10.9 miles, ~1700ft elevation gain, 6.5 hours
My AllTrails map
The way in.
Starting from the large parking area at the Wildcat Staging Area trailhead, the trail is wide and easy on the feet. As you progress and start climbing the trail, being a multi-use trail, it is not the best for foot traffic. Since dirt bikes frequent the trail, reasonable erosion control requires a heavier hand. The path varies from soft forest to exposed broken rock. At times it is flat; other times it is deeply rutted (dirt bikes).
The views are good including, Alder forest, expansive vistas, 2nd growth Fir forest, and a few creeks with bridges. More on one of the creeks later under The next visit.
There are some nice forest views and some invigorating grades (>30°) as you continue along south. As you gain elevation, you are treated to several peek-a-boo vista views. We had cloud cover limiting the view but could see east to Seattle, the Cascades remaining hidden behind the clouds.
You get a peek at the Hood Canal to the west as you take Vista Trail up to the peak.
At the top.
Along with a great view, you’ll find several picnic tables placed around the peak. On a clear day, you’d surely be able to view the Cascade range from Mt. Baker south to just north of Mt. Rainier. The rock peak is bordered with a chain-link fence on the east side for your protection. The rock face drops off sharply.
Both the Seattle Skyline and Bremerton’s PSNS with its historic crane are in view from the peak.
The way out.
After that brisk trek up to the top, the picnic tables and a hearty lunch both sat well with me. There is no water and no place to put trash so plan for that.
Back down Vista and heading east on Gold Creek trail you’re treated to expansive open views of the Olympics and Hood Canal.
I am thinking I won’t make the whole loop on the next visit but will trek in as far as this first little bridge. I could not find the name of the creek it crosses. I think I can spend a few hours there getting shots of the stream with different lighting as the sun moves across the sky. I’ll eat and take a nap between photo sessions. It’ll be fun.
Great hike! The 10+ miles, 25+ lbs. pack, and 1700ft elevation gain was all I had in me for that 6-1/2 hour trek. I usually over-hydrate, so that was good. I had decided to carry a stove and Mountain House meals. That hearty meal at the top probably was the extra detail that ‘saved’ the day, at least for me.
We met two new friends on the trail. This is one of them (the other was chocolate-colored):
Today will include more office setup.
– Swap in new monitors (on the chessboard)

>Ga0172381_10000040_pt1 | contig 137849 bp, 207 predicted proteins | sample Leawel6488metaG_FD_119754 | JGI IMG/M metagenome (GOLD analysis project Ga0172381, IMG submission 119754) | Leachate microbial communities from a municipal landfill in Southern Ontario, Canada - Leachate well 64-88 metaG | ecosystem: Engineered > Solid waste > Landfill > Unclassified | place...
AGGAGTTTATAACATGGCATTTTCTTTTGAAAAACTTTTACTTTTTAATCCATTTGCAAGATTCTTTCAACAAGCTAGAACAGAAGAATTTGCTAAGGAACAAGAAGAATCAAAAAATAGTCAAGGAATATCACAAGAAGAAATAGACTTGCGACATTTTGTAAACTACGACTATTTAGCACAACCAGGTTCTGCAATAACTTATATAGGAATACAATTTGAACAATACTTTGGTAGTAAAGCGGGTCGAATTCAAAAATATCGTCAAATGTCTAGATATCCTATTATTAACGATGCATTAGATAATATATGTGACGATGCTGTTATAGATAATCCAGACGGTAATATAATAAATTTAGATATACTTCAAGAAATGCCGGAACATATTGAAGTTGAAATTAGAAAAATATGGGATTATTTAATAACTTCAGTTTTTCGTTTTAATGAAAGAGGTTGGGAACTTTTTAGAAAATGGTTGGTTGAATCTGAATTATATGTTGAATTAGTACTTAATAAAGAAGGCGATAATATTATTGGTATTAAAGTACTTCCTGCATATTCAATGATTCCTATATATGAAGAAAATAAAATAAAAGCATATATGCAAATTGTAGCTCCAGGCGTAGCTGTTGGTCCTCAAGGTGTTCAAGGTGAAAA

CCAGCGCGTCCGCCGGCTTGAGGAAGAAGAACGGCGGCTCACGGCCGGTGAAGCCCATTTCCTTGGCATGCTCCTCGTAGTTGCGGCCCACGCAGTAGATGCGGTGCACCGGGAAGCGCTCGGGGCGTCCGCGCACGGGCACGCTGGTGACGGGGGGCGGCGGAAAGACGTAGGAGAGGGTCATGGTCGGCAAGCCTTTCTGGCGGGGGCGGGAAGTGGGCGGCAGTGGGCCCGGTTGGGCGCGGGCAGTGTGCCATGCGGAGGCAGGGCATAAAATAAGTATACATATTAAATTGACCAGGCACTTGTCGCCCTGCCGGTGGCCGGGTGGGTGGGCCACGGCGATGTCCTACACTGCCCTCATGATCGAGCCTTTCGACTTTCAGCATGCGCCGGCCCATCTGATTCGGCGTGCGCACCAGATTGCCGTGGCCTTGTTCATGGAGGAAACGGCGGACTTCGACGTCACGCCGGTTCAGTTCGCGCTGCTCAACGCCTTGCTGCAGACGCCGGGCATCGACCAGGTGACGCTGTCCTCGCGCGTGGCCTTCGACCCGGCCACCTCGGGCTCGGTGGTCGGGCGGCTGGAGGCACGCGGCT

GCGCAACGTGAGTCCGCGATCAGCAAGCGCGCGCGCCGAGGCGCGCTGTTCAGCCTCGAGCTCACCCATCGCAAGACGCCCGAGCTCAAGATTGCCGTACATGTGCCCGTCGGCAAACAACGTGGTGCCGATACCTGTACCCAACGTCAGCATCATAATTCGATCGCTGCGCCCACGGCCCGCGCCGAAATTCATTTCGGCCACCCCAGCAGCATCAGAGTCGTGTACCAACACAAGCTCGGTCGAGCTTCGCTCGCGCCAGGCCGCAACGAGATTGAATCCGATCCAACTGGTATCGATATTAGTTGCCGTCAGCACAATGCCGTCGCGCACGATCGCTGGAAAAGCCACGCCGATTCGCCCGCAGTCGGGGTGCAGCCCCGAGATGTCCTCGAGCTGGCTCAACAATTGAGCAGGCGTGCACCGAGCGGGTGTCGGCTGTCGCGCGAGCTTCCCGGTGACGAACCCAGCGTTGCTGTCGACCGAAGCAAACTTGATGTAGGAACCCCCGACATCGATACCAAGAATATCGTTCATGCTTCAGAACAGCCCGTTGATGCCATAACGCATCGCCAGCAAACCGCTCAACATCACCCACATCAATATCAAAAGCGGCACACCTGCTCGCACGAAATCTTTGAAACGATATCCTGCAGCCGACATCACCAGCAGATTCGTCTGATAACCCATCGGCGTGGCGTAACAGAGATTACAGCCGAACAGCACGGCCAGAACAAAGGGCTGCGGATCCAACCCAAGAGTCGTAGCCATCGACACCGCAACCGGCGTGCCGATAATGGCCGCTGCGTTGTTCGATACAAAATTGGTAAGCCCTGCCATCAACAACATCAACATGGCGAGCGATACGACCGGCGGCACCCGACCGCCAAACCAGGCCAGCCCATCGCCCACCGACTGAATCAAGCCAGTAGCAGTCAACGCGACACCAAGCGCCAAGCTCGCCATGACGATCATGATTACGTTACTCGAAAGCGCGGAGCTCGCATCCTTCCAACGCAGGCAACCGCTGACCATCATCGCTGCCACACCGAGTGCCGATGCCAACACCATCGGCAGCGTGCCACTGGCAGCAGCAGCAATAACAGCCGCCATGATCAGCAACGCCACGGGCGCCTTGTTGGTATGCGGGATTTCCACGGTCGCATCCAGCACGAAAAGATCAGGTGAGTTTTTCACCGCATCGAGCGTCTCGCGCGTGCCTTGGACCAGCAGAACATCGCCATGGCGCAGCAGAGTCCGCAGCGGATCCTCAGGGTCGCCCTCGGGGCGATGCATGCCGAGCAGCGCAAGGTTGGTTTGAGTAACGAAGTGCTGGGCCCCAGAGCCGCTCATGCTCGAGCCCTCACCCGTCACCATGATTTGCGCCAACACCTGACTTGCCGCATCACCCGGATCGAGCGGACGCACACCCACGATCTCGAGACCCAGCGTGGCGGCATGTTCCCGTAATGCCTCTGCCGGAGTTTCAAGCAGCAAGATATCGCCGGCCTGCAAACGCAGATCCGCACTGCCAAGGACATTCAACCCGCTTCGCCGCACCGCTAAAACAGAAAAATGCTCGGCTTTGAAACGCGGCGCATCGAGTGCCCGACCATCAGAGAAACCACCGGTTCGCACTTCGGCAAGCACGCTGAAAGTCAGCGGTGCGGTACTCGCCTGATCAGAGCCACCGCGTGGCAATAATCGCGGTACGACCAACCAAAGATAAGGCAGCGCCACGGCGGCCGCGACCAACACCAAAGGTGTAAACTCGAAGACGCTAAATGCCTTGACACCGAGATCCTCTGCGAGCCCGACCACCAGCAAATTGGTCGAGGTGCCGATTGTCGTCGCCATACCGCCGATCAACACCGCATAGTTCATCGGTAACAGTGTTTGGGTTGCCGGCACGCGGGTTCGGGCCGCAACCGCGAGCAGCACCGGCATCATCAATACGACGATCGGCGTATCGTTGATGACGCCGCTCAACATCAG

– Setup router
– More on the Chessboard stuff
– Off the Chessboard Stuff
Swap in new monitors – The first set of monitors suck. I tried their default setting profiles as well as adjusting them manually. The issue is contrast, can’t get any. Blacks aren’t black. They will be going back to Amazon. I walked into Costco expecting to find similarly priced monitors that would do a better job. I wanted 27″ LED monitors with good contrast. They did have what I normally would have bought, but… they had Samsung 32″ curved monitors on sale for the same price.
I might post a separate post about the monitors. The Samsung monitors will work fine.
Setup router – They have a shared customer LAN here at BremertonWorkSpace.com. They also could setup a VLAN. I think the VLAN has a monthly fee, the router was a cheaper solution. There is a printer on the shared LAN but NAT!
More on the Chessboard Stuff – I have a few more must-do things and then…
Off the Chessboard Stuff – Well, hopefully I’ll get there today. I do expect to do so.
Many writers are writing what writers write. Some write to express themselves, some to entertain and some to inform.
When I commute, I listen to audiobooks. These are most often related in some way to my vocations jack-of-all-consulting and running a niche printing business. One theme I find in many of these books, and one that speaks to me is the need to focus. In a recent listen Traction: Get a Grip on Your Business, the author Gino Wickman discusses to a great extent the need of the management team to spend time focusing.
Focus is a narrowing of thought to such an extent that unrelated materials become unseen.
I have heard people describe me as very focused. I find myself in a continuous struggle to focus. I am inherently self-distracting.
As we depart the riverbank, the pram gently rocking as the pole man does his work… That time apart to focus, time “off the chessboard” yet focusing on the same, that is what this is about. We embark on an experiment to prove the practical effect(s) of focus.
I will spend some time, 1-2 days a week for 5-8 weeks in a monitor-lit room with limited input from outside sources. This will be a sort of self-imposed exile (here). It is also a pilgrimage to clarity. Let’s see what we find…